Salvation or desecration?
On May 19, a stone's throw from "the House of Prostitution of Art and Education on the Parkway," otherwise known as the Philadelphia Museum of Art, the Barnes Foundation gallery will open officially for the first time outside the leafy confines of Latchs Lane in Merion.
It was Albert C. Barnes, the patent-medicine king and collector of incomparable early modernist works, who slapped the "aesthetic whorehouse" tag on the museum.
He didn't like the fact that former museum director Fiske Kimball wanted to invite friends to see the doctor's extraordinary trove of Renoirs, Matisses, Cezannes, Picassos, van Goghs, Modiglianis, Soutines and other masterpieces on Latchs Lane. Kimball was just another art pimp, in Barnes' view. Entrance denied.
Bursts of foul temper, eruptions of ego, defensive, contemptuous, and manipulative behavior - all came easily to Barnes. So did a passionate dedication to emerging modernist art, intellectual rigor, and a profound belief in his own aesthetic pedagogy.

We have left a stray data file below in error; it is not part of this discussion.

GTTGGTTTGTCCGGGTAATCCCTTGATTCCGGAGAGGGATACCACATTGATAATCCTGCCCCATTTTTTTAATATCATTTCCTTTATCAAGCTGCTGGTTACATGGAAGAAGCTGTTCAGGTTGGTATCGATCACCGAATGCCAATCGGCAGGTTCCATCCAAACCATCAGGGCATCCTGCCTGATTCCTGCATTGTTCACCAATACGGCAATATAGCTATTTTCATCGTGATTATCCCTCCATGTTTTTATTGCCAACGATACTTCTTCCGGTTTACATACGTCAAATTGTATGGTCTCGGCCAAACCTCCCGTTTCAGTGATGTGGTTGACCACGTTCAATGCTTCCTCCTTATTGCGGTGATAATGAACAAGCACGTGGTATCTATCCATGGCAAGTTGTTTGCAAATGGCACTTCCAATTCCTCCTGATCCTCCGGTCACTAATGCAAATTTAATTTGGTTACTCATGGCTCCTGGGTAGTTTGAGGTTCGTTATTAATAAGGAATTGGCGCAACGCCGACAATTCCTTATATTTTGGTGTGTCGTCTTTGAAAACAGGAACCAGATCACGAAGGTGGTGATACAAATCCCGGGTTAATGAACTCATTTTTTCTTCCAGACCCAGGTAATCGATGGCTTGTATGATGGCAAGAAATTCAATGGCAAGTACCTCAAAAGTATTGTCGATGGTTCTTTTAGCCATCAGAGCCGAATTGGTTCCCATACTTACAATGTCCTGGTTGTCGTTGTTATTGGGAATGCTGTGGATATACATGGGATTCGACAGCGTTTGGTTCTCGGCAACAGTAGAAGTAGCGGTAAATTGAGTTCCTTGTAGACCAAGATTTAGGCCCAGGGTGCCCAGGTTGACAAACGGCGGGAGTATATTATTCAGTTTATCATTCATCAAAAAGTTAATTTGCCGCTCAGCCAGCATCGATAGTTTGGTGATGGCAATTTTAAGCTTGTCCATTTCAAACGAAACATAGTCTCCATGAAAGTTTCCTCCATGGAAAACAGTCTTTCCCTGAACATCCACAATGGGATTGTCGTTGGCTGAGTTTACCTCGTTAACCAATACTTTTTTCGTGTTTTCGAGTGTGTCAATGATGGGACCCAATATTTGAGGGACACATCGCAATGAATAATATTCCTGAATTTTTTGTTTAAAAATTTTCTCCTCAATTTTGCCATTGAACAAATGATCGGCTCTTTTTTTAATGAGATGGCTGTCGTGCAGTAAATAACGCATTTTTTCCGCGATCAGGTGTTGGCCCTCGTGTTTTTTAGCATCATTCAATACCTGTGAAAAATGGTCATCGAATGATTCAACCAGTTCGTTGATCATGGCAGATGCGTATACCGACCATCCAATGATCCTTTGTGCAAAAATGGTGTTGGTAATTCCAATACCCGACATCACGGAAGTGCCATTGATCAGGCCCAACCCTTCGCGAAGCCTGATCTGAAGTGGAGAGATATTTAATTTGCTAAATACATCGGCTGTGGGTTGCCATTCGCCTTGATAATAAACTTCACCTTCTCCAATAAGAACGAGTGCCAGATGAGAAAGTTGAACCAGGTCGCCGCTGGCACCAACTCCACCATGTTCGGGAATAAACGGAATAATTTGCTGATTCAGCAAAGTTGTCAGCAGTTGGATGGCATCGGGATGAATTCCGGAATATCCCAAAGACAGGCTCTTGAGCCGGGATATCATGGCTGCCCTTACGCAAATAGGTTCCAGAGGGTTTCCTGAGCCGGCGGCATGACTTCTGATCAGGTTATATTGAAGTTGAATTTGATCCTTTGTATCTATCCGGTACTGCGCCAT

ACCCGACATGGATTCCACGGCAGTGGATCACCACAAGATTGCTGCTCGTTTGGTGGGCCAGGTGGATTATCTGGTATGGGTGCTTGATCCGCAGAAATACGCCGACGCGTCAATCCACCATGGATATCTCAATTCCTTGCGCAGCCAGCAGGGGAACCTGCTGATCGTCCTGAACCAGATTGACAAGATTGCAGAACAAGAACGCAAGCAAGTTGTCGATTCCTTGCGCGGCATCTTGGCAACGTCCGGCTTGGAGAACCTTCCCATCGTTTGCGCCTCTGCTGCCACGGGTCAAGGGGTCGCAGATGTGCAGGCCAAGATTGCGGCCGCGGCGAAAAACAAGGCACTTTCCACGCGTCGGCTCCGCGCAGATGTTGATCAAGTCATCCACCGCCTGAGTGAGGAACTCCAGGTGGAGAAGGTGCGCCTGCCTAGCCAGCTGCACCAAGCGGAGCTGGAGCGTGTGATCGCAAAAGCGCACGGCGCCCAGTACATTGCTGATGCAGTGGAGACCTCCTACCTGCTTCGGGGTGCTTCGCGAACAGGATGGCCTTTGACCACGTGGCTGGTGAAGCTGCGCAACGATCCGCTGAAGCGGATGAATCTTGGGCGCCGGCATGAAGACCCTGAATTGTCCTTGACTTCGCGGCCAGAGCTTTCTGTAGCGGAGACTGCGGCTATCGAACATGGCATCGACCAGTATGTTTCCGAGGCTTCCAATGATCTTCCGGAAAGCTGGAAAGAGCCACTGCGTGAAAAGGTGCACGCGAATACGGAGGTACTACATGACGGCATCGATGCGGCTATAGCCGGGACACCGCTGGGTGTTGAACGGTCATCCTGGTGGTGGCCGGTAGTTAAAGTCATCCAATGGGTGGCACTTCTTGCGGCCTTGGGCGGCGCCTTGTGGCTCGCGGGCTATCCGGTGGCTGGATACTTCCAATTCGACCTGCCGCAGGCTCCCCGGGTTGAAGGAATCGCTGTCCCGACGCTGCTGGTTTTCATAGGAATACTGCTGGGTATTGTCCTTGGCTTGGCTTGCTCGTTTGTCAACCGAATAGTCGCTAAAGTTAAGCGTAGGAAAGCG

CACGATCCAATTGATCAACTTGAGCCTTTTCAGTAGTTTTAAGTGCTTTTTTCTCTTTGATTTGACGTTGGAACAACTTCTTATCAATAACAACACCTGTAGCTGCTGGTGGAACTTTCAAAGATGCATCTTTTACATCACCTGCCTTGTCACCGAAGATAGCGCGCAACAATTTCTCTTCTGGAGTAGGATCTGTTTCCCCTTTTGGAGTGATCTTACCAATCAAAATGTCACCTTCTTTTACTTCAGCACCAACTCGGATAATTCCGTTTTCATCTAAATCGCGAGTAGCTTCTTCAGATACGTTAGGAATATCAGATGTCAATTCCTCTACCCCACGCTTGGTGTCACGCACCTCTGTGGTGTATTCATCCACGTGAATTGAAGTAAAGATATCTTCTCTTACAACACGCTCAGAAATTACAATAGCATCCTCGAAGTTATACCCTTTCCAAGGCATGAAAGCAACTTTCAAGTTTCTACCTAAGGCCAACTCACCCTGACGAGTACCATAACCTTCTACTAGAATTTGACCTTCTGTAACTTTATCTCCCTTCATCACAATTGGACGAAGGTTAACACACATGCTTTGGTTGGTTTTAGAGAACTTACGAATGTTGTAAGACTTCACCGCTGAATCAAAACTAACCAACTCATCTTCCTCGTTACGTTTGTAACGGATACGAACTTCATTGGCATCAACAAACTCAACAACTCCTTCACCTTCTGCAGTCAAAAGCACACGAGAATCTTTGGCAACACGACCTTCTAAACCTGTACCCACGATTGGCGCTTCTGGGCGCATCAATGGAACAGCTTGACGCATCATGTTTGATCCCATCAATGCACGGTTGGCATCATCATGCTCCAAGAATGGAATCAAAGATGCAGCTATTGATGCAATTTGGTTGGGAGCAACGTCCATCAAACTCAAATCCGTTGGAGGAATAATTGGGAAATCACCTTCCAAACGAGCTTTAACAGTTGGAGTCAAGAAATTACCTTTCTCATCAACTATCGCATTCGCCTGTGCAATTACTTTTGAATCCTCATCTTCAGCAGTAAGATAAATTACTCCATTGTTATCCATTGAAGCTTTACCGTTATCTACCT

He established the Barnes Foundation in Merion in 1922 as a repository for his paintings and as a center for classes in art appreciation, all codified in a legal document known as a trust indenture.
That document, amended numerous times during Barnes' quarrelsome lifetime, has served as both operational template and road map to disaster for the foundation ever since Barnes' death in 1951. The indenture's detailed strictures have served ever since as a convenient touchstone for Barnes disciples and as a ruinous planning document for the foundation.
There has rarely been middle ground.